Environmental Characteristics of Santa Cruz
As featured in the Santa Cruz World Surfing Reserve Book
By Kelly Vander Kaay - April 28, 2012
Situated along the northern edge of Monterey Bay, a little more than an hour’s drive south of San Francisco, the Santa Cruz World Surfing Reserve lies within the coastal waters of the Monterey Bay National Marine Sanctuary. Covering 276 miles of shoreline and 6,094 square miles of ocean (larger than Yellowstone National Park), this federally protected area extends, on average, 30 miles from shore. At its deepest point, the sanctuary reaches down 12,713 feet, or more than two miles. It is our nation’s biggest marine sanctuary.
The Surfing Reserve encompasses about seven of the sanctuary’s 276 miles of coastline, including world-renowned right-hand point breaks Steamer Lane and Pleasure Point. In all, some two dozen surf spots—point, reef, and beachbreaks, both famous and lesser known—fall within the reserve’s boundaries. Southfacing, Santa Cruz is well-protected from Central California’s prevailing northwest winds while also open to any swell direction except extreme north. Most of its beaches are overseen by California State Parks, the City of Santa Cruz, and Santa Cruz County.
At Steamer Lane, surfers run past barking sea lions as they hustle toward the gladiator-like proving grounds where wave energy converges with abruptly sloping bedrock reefs. Here, world-class peaks are born. Often compared to those of the North Shore, these waves owe their existence to a fortuitous confluence of geology and oceanographic processes.
The inner continental shelf near the reserve consists of flat sandy areas, faults, boulder fields, and complex bedrock ridges, the amalgamation of which provides the foundation for prolific marine ecosystems. Each spring when the northwest winds blow, cold, nutrient-rich waters rise up out of submarine canyons, nourishing lush growths of marine algae and surface plankton blooms. These provide sustenance for many invertebrates and fish, a key food source for
cetaceans (whales, dolphins, porpoises), pinnipeds (seals and sea lions), and sea otters. Numerous species of sharks also inhabit the region, including blue, mako, and whites reaching more than 20 feet in length.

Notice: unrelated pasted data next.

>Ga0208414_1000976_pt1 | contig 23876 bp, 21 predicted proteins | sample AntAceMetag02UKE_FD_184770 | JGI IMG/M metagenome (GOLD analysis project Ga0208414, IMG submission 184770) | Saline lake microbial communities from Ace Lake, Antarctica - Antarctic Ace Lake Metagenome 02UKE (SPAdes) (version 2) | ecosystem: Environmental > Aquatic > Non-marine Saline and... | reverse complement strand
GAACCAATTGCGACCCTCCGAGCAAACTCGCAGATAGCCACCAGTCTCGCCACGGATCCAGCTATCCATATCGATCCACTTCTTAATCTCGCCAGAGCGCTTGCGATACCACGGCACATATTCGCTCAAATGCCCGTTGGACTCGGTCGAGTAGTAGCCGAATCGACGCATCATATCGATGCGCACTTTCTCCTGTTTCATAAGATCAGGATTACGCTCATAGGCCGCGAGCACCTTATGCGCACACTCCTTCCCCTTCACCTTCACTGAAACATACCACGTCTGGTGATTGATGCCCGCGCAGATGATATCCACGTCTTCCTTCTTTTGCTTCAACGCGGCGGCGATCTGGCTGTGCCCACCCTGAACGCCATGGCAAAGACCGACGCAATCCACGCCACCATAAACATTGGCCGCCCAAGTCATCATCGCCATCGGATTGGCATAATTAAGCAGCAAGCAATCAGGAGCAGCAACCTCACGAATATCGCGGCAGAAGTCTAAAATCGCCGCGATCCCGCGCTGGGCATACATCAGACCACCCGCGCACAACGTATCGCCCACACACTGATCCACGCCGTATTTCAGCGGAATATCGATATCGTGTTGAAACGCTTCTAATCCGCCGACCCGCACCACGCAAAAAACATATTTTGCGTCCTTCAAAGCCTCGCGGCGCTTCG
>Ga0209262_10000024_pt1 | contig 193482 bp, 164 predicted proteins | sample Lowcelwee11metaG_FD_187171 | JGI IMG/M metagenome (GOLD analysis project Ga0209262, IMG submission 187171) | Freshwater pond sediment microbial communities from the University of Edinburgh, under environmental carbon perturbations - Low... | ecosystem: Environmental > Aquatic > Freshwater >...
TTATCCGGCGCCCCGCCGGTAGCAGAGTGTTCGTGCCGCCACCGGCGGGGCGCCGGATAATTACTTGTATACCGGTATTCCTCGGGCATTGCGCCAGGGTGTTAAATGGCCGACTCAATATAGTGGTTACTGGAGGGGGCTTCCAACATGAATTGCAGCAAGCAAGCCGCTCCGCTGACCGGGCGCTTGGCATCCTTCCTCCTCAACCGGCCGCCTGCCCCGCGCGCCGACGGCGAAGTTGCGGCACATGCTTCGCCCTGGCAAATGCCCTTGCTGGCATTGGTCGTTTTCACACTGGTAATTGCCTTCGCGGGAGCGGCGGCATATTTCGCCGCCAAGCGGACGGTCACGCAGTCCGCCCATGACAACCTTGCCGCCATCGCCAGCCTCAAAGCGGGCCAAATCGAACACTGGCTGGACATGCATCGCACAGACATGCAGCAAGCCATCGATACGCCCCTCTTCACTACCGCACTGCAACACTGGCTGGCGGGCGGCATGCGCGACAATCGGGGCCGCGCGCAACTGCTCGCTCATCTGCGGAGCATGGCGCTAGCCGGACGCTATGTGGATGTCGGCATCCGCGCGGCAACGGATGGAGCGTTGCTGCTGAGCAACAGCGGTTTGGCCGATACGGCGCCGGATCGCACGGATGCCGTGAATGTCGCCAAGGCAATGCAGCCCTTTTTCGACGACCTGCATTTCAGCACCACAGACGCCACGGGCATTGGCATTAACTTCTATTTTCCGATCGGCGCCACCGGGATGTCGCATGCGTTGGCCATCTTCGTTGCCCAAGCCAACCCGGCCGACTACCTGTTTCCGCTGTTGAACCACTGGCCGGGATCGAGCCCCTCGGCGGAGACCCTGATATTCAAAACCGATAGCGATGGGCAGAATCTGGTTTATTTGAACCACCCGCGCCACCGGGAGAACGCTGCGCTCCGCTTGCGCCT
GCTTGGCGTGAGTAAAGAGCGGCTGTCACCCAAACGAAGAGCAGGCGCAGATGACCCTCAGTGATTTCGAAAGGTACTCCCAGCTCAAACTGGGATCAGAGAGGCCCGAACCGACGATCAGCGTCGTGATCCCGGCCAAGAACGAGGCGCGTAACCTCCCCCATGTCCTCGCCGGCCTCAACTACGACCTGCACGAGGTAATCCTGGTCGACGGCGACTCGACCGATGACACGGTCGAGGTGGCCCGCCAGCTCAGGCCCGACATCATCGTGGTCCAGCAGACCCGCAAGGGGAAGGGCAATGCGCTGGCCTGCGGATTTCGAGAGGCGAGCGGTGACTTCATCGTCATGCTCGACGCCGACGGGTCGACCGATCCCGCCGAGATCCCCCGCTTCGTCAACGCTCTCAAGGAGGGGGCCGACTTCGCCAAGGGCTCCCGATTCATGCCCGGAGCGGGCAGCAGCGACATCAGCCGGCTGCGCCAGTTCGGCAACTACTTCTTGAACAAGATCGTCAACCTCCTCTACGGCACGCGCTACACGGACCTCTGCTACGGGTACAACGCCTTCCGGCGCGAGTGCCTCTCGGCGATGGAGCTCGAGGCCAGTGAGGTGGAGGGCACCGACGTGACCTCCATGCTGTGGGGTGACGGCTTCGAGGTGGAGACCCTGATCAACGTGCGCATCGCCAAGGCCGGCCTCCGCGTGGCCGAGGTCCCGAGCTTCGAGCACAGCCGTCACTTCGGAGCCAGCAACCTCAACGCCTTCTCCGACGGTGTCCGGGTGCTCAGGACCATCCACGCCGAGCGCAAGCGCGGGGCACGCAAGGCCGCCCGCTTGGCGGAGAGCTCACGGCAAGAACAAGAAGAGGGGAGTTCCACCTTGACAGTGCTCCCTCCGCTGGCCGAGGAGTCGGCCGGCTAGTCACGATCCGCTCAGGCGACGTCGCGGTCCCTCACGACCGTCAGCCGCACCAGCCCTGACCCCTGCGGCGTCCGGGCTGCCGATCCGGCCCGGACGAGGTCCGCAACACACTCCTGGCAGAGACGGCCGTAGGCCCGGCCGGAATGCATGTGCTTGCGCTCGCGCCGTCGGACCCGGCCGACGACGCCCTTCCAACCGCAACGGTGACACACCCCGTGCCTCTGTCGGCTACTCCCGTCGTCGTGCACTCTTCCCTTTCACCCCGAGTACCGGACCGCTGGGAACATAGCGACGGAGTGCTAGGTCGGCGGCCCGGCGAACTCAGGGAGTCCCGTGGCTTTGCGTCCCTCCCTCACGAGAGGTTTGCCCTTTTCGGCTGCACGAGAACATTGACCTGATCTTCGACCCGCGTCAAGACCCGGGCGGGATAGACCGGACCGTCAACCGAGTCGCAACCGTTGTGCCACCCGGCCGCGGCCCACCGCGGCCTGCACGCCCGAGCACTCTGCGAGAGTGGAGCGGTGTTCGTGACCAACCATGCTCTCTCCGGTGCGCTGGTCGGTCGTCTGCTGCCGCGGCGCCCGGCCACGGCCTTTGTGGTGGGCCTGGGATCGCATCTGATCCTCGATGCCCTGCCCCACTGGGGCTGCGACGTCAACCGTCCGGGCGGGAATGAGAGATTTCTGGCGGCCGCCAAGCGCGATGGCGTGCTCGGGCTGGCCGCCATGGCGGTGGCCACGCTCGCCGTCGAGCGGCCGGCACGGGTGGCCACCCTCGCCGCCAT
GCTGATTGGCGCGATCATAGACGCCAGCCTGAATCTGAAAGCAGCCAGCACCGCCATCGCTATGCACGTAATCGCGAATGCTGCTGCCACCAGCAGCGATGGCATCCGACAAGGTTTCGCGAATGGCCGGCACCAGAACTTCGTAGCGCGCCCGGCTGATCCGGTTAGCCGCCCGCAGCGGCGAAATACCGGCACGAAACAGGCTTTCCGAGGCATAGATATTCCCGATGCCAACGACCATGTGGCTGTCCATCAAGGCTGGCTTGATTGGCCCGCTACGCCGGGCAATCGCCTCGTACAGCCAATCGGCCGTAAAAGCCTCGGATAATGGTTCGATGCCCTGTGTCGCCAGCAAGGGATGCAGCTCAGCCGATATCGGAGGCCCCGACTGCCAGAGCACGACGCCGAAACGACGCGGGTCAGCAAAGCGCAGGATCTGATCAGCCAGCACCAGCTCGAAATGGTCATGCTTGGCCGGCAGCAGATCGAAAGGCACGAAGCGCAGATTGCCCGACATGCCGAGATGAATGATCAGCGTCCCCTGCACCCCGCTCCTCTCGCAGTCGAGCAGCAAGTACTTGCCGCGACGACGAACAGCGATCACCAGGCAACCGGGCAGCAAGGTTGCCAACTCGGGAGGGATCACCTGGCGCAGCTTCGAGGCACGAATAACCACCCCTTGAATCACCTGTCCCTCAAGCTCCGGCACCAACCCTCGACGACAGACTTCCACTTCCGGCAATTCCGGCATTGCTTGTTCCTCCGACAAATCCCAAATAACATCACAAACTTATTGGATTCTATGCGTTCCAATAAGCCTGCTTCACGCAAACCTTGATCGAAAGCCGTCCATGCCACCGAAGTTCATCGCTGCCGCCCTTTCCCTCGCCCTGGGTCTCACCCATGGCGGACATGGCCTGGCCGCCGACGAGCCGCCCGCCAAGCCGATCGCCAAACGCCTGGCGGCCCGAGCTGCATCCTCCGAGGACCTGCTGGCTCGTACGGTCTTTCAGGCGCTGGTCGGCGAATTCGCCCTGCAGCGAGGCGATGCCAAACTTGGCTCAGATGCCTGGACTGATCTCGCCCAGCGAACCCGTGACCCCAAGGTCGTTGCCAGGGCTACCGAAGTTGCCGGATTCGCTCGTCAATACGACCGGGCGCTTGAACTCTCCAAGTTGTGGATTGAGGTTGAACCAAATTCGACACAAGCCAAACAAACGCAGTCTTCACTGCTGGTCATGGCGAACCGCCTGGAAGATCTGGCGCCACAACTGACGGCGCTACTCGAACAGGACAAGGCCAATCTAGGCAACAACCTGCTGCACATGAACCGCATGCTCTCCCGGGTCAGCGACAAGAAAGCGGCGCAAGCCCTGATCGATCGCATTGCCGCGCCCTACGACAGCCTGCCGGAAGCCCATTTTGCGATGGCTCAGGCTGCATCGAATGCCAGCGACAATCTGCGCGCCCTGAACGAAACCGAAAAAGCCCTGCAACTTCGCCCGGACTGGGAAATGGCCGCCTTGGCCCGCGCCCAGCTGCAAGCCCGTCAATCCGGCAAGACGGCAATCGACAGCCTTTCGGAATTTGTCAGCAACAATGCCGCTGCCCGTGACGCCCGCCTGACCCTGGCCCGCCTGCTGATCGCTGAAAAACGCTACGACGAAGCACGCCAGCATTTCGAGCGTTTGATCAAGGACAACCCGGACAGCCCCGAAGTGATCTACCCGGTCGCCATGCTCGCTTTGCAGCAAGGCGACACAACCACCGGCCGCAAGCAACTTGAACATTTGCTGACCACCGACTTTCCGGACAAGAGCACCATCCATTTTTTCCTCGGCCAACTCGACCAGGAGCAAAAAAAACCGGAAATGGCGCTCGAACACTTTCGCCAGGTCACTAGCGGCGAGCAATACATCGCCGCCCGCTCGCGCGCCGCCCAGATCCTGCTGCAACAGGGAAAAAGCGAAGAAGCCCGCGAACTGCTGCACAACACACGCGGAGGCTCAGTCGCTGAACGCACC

About World Surfing Reserves
World Surfing Reserves (WSR) proactively identifies, designates and preserves outstanding waves, surf zones and their surrounding environments around the world. The program serves as a global model for preserving wave breaks and their surrounding areas by recognizing the positive environmental, cultural, economic and community benefits of surfing areas.
To read more about the Santa Cruz WSR dedication ceremony and see photos, visit Save The Waves Coalition.
About the Book
I feel fortunate to have been involved in the creation of the Santa Cruz World Surfing Reserve Book, as both a writer and the book's designer.
The book features photography by Chris Burkard, Ryan Craig, Will Henry, Boots McGhee, Russell Ord, Rick Puckett, Ruben Ruiz, and Patrick Trefz, with historical and era photos courtesy of Geoffrey Dunn, O'Neill and The Harry Mayo Collection.
Intro by Richard Schmidt, history by Ben Marcus, an environmental piece by myself, and thoughts on Saving the World One Wave at a Time by Drew Campion. Edited by Steve Hawk.*
*For a complete list of credits, see the acknowledgments page at the end of the Santa Cruz WSR Book.
To learn more about World Surfing Reserves and/or download the Santa Cruz WSR Book (including the above-featured article), click here. Copies are also available at the Santa Cruz Surfing Museum, Seymour Marine Discovery Center, Natural Bridges State Park Visitor Center, Monterery Bay National Marine Sanctuary Exploration Center, Aptos Visitor Center and Seacliff State Beach Visitor Center.